When I was in Secondary School I actually did Drama, so with Drama I think it’s natural with me cause I’m a funny character. Like I can make someone laugh even if I’m not trying too, I’d probably make someone laugh by just being myself init. When I’m acting I just be myself anyway like I don’t really need to put on any so called persona. So that would actually be a thing I wouldn’t mind getting into.
If you’re wondering whether he made me laugh, yes he did. Did he have to try? A little maybe, it’s arguable =P
What was the journey behind the formation of your team Marvell?
With Marvell we started in like ’07 but we weren’t really taking it too serious and obviously these times I was pushing myself as a solo artist. Marvell first started off as five people and then for some priorities started catching up on them so they had to go do their own thing. Like one of them had a baby, the next one had to go university, one of them moved out of London, so it just got left with me and Vertex. I’ve known Shocka since I was like year 9 cause he went to the same school as me, I just knew that he was a good mc init but Vertex didn’t really know him like that too tough and then Vertex heard him and thought he’s good. Also, for some reason cause we’re all from the same area we’ve just got that Tottenham connection if you know what I mean. We then went on Semtex’s show and we spat a couple freestyles, my manager heard a few of Shocka’s material and suggested we try do something together so Vertex and Shocka did a Rap CD cause those times I couldn’t rap init and it all went well so we just tried running with it and dropped 2 other CD’s and that’s how we got the Marvell name going on and then we dropped ‘Marvell FM.’
Marvell has a single coming out called Trainers/Crep Ft JME, is there any other artist you’d like to collaborate with but haven’t had the opportunity yet?
Who I’d like Marvell to work with is N-Dubz, we we’re talking to Dappy and Fazer yesterday at our studio, they were there with Bashy, Chipmunk, I think they were doing a gun and knife type of song init and we we’re just chatting to Fazer and he was just like ‘’Why don’t you guys come down to the studio and we make a beat and if anything we make a tune?’’ So, we’re gonna go up there and chat to Fazer and see what happens.
What was it like performing at BBC’s Big Weekender alongside the likes of Ne-Yo and Dizzee Rascal?
You know what it was yeah; I didn’t even see Dizzee Rascal cause he was on the one the day before me! The day that I went I saw Akon, Ne-Yo, Boy Better Know, Chipmunk so it was a good experience. I went on stage with my crew and we just tore it up. I was scared cause I thought this is my first time, what I’m I gonna do for them. Like we basically had to attract the crowd init, so we basically just talked to them and showed them, ‘’We’re here for you, and we hope you’re hear for us.’’ So we just tried to show them what we’re about. We done a couple songs off our free mix tape ‘Marvell FM,’ and we did ‘Make Noise’ and I did ‘A Milli’ as well.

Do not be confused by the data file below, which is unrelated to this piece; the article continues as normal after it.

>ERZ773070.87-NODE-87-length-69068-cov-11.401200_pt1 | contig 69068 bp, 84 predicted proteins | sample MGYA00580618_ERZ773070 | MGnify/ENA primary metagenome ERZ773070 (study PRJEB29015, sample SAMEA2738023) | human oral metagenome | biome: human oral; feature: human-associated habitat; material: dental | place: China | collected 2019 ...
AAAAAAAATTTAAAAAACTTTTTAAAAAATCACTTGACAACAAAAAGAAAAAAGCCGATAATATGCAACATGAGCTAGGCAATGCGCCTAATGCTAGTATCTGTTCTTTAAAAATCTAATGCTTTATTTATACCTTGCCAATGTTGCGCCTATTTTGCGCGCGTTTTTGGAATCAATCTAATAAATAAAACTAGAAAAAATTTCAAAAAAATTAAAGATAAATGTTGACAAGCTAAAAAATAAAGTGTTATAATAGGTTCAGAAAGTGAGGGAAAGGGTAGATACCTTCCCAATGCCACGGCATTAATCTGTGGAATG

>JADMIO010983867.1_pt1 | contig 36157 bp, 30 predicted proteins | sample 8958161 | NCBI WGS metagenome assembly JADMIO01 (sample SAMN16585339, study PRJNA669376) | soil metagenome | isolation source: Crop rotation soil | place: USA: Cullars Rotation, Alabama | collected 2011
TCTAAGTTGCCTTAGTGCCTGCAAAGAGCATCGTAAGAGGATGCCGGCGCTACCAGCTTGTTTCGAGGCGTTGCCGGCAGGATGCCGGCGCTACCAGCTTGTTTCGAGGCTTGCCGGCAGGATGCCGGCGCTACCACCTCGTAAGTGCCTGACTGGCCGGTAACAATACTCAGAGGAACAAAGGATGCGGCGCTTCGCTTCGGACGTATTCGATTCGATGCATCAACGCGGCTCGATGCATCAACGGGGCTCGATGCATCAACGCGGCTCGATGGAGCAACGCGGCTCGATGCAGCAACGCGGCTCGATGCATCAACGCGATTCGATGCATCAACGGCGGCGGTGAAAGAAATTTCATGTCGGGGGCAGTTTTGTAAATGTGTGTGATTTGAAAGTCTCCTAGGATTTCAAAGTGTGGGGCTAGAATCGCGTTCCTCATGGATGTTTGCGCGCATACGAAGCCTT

Besides writing and studio, what other aspects of being in the music industry do you enjoy?
I really like the tours you know, going to places like Belfast, Birmingham, Bristol cause with London most of the people they see you everyday so most people don’t even appreciate you like for who you are or enjoy and respect your music. When you go to places where they don’t see you yeah but they’ve heard your songs yeah and they think that it’s wicked, they respect you a 100%. I went Hyde Park on Sunday; Kanye West was performing there, Tinchy Stryder, N-Dubz, Florida, and Young Jeezy that was the best show that I’ve been to in a long time. I was in the middle of the park yeah when Kanye West was performing; the park was full from beginning to end. I was enjoying that, it went on for like an hour and a half, he didn’t take one sip of water but he still smashed it.
What other projects are you working on?
Well Marvell is working on ‘The World Is Ours’ EP which should be out August / September, I’m not gonna put a date on it cause you know how these things are. ‘Marvell FM Vol.2’ will be out somewhere down the line. That will shock you cause we’re gonna record it in something like 4 days and just release it, we’re not gonna tell you what day or anything. Then there’s the Marvell album and after that I should start working on my own material. I was gonna release my album next year and call it ‘Flow Father’ but then I’ve got so many other new names that I ain’t gonna put a name on it but just know that the CD is nearly rapped and it sounds like madness but I don’t just wanna release a song and then stay quiet for like 4 months, I want everything to be perfect. Then I’ve still got the features that I’m doing as well, and I’m killing the features.
For more info on Double S / Marvell keep locked to: http://www.myspace.com/doublemvl
Neelam Atique – July ‘09